Many Americans have been fighting cabin fever during COVID-19 by visiting our beautiful National Parks. They provide an opportunity to get outdoors while still practicing social distancing. Unfortunately, all that hiking makes it harder to distance yourself from one of nature’s greatest killing machines: bears. That’s the problem with going outside. That’s where the bears live. But the National Park Service has provided sound, helpful advice on what to do if you encounter one, including something important you should definitely not to do.
The agency says you shouldn’t push down your slower friend so you can escape.
The National Park Service has offered some handy tips for its visitors, many of them new to the parks, on what to do if you come across any bears (which we first learned about at CNN). Much of the advice is counterintuitive. It’s very important you don’t run away if you see a bear. They will chase a fleeing animal. And both black bears and grizzlies can also climb trees.
If you come across a stationary bear, you should slowly move sideways while keeping your eyes on the animal. Most bears mostly want to be left alone and won’t attack you. So it’s important to make noise indicating you are a human and pose no threat. (And against a bear you definitely don’t.) When you do start to slowly walk away stop and stand your ground if they begin to follow.
But the agency’s leading tip is also both it’s funniest and arguably most important: don’t push your slower friends down in attempt to save yourself.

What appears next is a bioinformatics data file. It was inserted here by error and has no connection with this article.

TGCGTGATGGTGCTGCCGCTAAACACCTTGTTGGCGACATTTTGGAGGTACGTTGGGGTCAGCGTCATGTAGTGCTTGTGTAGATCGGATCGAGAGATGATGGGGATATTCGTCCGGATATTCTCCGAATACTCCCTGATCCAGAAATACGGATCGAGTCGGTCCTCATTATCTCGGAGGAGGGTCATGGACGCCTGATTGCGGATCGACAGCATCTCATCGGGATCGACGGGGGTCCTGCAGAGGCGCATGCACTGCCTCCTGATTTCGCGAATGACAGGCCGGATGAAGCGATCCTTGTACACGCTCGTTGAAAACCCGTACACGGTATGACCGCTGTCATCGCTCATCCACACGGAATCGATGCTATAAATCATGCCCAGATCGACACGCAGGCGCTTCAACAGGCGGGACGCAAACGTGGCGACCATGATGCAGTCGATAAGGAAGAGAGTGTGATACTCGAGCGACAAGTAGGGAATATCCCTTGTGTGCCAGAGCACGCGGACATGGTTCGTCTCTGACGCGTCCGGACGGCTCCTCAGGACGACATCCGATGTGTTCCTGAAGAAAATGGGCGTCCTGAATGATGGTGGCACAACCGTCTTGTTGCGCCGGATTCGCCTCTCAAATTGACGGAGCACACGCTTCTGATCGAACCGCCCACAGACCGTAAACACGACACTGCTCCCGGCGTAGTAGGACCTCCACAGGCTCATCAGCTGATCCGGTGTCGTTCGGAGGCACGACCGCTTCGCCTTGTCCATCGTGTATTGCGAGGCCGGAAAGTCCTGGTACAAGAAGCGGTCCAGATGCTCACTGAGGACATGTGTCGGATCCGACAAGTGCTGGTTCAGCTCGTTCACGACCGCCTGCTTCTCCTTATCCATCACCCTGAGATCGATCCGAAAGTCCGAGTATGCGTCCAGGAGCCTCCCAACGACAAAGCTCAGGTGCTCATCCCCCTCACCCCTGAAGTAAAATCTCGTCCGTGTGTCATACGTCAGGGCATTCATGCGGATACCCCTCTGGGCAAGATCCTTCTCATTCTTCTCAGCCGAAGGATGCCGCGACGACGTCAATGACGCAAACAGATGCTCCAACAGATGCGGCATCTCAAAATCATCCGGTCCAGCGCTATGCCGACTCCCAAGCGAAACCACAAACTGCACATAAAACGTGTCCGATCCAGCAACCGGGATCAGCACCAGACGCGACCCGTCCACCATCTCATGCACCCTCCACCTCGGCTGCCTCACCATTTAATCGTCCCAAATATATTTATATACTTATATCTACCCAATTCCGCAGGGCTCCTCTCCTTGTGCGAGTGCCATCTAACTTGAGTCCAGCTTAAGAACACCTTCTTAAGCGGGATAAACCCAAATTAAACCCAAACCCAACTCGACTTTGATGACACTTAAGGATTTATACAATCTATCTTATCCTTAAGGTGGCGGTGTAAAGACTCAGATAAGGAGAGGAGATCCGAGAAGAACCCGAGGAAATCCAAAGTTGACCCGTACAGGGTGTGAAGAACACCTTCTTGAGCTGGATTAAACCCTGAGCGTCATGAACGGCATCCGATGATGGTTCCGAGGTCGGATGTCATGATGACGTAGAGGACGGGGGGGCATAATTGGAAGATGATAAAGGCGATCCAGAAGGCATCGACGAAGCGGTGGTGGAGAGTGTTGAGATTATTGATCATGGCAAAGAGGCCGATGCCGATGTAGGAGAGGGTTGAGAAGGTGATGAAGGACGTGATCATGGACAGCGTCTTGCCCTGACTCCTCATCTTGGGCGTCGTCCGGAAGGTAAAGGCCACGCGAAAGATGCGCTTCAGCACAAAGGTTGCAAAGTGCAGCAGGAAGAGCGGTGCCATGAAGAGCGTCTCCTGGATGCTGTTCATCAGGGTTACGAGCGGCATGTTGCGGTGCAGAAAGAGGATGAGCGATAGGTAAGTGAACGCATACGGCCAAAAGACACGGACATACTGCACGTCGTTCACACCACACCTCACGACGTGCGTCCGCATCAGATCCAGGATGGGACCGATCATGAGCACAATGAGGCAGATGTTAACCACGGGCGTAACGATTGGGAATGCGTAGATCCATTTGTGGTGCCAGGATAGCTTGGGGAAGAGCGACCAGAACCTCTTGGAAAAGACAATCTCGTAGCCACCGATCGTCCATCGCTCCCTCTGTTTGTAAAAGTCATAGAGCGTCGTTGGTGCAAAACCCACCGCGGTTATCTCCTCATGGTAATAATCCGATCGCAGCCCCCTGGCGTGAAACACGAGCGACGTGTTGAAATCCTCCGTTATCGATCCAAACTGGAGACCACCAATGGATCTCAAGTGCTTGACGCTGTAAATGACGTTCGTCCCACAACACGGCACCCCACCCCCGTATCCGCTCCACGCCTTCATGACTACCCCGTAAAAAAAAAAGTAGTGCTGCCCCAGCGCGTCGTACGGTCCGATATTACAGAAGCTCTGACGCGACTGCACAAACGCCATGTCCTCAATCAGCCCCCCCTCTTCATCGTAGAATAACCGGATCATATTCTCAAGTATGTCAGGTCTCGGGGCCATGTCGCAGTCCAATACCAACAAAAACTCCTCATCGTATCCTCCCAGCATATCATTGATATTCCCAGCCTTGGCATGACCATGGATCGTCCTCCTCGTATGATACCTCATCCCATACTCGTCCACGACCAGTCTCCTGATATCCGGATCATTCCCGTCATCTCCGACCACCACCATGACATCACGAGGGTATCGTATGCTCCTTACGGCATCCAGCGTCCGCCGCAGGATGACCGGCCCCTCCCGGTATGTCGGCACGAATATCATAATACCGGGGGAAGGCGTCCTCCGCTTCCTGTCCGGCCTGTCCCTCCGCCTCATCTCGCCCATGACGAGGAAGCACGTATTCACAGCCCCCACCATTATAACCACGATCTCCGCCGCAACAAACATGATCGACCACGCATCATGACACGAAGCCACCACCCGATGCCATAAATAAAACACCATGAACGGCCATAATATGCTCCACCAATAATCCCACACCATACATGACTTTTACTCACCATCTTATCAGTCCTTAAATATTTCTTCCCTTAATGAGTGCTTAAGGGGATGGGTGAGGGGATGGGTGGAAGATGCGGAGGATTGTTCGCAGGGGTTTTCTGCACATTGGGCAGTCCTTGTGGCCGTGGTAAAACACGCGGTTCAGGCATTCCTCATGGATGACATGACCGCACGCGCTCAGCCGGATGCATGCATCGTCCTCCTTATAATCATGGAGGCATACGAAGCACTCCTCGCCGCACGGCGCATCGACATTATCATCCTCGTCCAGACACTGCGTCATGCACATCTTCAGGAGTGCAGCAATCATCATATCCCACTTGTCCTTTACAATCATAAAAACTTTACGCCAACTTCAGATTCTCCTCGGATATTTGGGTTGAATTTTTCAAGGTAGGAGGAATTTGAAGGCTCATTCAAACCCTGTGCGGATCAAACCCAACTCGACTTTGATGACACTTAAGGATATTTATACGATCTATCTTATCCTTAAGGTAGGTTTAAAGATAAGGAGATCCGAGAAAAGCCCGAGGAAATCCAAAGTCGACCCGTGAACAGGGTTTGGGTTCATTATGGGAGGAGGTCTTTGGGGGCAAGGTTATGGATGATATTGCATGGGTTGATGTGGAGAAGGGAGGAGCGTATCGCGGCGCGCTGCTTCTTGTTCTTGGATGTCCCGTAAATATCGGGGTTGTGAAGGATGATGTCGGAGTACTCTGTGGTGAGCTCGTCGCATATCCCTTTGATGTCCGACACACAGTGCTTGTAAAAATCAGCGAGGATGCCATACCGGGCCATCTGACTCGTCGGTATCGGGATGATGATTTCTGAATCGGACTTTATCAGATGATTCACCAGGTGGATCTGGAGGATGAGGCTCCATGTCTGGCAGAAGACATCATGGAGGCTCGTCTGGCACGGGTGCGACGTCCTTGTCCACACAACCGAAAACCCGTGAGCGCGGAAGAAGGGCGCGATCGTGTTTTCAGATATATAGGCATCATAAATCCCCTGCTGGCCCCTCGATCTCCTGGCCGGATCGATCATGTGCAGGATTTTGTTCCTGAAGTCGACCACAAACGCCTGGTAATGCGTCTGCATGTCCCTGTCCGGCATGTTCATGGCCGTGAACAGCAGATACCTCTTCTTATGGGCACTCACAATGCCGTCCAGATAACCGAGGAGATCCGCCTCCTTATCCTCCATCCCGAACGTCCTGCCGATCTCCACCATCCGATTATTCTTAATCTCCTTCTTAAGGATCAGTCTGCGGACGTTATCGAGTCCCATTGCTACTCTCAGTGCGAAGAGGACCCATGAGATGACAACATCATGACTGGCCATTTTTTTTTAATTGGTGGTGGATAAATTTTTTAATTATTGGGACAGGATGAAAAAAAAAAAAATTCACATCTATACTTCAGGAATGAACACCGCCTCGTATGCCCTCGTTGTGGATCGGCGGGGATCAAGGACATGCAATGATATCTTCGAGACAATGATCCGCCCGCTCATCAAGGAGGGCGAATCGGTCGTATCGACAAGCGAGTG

There’s an old joke about two friends camping. One morning they awake to find a grizzly heading towards their site. One friend jumps up and starts running when he realizes his buddy hasn’t moved. He’s tying his sneakers. The first friend stops and yells, “What are you doing? You can’t outrun a bear.”
And the second friends says, “Yeah, I just have to outrun you.”
This has always been the most important story I’ve heard. Because I am petrified of bears—and I do mean petrified. They are impossibly large, powerful, and fast. If a horror writer invented them we’d all laugh at how unrealistic they sounded.
My plan for any accidental bear encounter has always been to outrun anyone else unlucky enough to be nearby.
But apparently that’s dumb because running is the worst thing to do. Sacrificing your loved ones is the second worst thing.
Featured Image: Nat Geo WILD